The second tier is constitutional excessiveness. A sentence violates La. Const. art. 1 § 20 if it is grossly out of proportion to the seriousness of the offense or nothing more than a purposeless and needless imposition of pain and suffering. State v. Bonanno, 384 So.2d 355 (La. 1980). A sentence is grossly disproportionate if, when crime and punishment are viewed in light of the harm done to society, the sentence shocks the sense of justice. State v. Hogan, 480 So.2d 288 (La. 1985). A trial court has great discretion to impose sentence within statutory bounds; absent a manifest abuse of discretion, we do not set aside a sentence as excessive. State v. Square, 433 So.2d 104 (La. 1983); State v. Hudgins, supra.
In selecting a proper sentence the trial court may consider not only the defendant's prior convictions but all prior criminal activity. State v. Washington, 414 So.2d 313 (La. 1982); State v. Palmer, 448 So.2d 765 (La.App. 2d Cir.), writ denied 452 So.2d 695 (La. 1984).
Here the court did not track the guidelines verbatim; however, it offered a comprehensive and thoughtful summary of the important criteria. Briefly stated, the court noted Powell's disadvantaged childhood, his educational problems, his sporadic alcohol and drug use, his spotty work record and past due support for his illegitimate child. The court considered it mitigating that the dangerous weapon used was not a knife or gun, and that Powell was engaged to be married. The court devoted a great deal of time to Powell's criminal record, which included a juvenile record; adult convictions for aggravated and simple battery, disturbing the peace and trespassing; and arrests for carnal knowledge of a juvenile, criminal damage to property, simple battery and trespassing. Though all these convictions and arrests were for "petty" offenses, all involved scraps and fights, and some involved violence on the person. The instant offense resulted in painful injury to Odis Ray, large unpaid hospital bills, and a permanent impairment of his ability to work as a climber for a tree service. The court provided an adequate factual basis for sentence.
Armed robbery carries a sentencing range of five to 99 years at hard labor, without benefit. Powell and an accomplice avoided immediate detection by leading their victim to a dark alley and waving off a potential witness. Then they viciously beat and robbed their intoxicated victim. Powell has a history of violent behavior. The lower-end sentence of 15 years at hard labor, without benefit, simply does not shock our sense of justice for this offense and offender.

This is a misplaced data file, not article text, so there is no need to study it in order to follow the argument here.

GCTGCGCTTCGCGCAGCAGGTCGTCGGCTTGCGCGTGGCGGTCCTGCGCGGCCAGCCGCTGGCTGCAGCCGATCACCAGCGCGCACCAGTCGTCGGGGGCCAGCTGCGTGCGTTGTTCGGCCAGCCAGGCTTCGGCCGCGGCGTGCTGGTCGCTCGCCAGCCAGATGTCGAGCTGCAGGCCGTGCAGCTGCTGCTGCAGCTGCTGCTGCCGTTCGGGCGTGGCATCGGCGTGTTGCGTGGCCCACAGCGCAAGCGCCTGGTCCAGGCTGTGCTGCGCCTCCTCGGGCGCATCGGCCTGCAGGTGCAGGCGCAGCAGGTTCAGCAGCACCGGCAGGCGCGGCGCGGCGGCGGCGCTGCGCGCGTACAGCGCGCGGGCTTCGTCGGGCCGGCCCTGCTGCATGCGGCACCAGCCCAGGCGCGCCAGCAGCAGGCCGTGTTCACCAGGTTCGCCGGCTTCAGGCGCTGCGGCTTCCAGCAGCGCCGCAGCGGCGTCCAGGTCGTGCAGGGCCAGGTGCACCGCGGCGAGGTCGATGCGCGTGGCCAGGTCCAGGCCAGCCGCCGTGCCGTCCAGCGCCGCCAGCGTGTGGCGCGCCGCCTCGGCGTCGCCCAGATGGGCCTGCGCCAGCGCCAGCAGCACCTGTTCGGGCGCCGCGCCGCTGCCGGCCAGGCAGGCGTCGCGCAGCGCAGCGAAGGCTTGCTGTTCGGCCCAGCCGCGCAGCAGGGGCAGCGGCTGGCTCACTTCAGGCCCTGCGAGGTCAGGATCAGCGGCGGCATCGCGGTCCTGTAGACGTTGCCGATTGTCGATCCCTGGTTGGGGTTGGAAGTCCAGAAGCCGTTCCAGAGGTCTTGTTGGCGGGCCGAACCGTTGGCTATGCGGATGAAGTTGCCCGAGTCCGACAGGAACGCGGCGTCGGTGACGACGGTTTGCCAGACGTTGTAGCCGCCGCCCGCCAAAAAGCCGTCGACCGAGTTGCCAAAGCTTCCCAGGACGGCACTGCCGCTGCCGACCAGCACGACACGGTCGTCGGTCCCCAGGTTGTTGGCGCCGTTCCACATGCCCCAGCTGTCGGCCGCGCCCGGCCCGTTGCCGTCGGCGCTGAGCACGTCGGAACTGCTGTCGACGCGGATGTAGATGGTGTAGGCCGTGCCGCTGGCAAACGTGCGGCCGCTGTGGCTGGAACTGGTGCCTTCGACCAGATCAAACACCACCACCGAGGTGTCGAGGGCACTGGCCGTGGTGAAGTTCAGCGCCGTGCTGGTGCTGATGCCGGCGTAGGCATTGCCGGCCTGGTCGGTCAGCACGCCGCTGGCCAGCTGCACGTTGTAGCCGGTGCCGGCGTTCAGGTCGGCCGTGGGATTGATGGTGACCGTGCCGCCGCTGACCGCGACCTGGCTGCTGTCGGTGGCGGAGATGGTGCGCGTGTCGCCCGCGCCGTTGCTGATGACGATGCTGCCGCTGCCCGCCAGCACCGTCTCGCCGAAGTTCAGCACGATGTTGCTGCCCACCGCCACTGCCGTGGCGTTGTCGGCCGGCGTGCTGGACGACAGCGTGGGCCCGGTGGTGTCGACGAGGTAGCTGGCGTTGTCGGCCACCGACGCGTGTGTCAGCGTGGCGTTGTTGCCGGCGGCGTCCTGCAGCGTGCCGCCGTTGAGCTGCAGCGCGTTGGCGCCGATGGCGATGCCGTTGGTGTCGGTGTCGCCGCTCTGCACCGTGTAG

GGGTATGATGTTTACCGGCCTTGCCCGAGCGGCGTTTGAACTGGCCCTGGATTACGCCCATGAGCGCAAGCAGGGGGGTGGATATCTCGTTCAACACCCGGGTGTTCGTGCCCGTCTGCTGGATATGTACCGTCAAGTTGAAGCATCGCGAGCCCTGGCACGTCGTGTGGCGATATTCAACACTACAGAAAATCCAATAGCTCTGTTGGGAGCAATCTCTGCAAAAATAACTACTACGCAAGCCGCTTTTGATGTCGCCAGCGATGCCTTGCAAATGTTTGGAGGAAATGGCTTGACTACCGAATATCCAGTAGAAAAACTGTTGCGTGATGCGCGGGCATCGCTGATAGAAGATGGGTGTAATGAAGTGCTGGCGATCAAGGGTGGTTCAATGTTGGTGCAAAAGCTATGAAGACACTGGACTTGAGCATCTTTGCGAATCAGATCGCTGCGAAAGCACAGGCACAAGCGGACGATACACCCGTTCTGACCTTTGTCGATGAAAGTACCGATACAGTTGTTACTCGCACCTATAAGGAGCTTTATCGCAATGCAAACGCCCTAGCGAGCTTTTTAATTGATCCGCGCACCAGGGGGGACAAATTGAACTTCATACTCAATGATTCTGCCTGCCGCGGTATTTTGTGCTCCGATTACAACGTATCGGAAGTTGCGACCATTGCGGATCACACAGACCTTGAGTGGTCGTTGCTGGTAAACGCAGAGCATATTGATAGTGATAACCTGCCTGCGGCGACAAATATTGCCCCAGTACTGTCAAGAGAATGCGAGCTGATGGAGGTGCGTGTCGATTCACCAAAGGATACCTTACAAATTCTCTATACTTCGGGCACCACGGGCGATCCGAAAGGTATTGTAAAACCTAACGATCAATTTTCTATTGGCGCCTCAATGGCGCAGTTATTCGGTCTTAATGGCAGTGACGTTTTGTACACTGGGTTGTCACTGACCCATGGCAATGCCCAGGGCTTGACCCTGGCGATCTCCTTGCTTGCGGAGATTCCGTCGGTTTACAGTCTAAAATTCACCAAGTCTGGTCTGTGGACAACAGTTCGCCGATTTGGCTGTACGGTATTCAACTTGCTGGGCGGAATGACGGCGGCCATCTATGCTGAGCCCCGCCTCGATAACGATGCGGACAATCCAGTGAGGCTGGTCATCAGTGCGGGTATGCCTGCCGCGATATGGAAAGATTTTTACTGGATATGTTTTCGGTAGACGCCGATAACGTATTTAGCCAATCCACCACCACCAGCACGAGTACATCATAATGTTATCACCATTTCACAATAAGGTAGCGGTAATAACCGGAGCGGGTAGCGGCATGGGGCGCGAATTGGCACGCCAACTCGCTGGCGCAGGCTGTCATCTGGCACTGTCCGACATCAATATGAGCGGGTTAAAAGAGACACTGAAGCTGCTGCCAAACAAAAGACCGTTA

These assignments lack merit.
Error patent review
Powell has finally requested a review for errors patent and any legal corrections thereof that justice demands.
The trial court's judgment states that Powell pled guilty to armed robbery and attempted second degree murder. R.p. 118. However, the minutes correctly state, and the transcript verifies, that Powell never withdrew his not guilty plea, but proceeded to trial and was found guilty of armed robbery and aggravated battery. The minutes and record prevail. State v. Elfert, 247 La. 1047, 175 So.2d 826 (1965). The error is harmless. As a result of the instant opinion, the trial court is to amend the judgment appropriately.
In imposing sentence the court did not inform Powell of the prescriptive period for post conviction relief. La.C.Cr.P. art. 930.8C. This defect has no bearing on the conviction or sentence and is not ground for reversal or remand for resentencing. The trial court is instructed to send appropriate written notice to Powell within 10 days of the rendition of this opinion and make a note in the transcript that he received the notice.
We find nothing else we consider to be error patent.
For the reasons expressed, Powell's conviction and sentence for aggravated battery are vacated. The conviction and sentence for armed robbery are affirmed.
CONVICTION AND SENTENCE FOR AGGRAVATED BATTERY VACATED.
CONVICTION AND SENTENCE FOR ARMED ROBBERY AFFIRMED.
BROWN, J., concurring.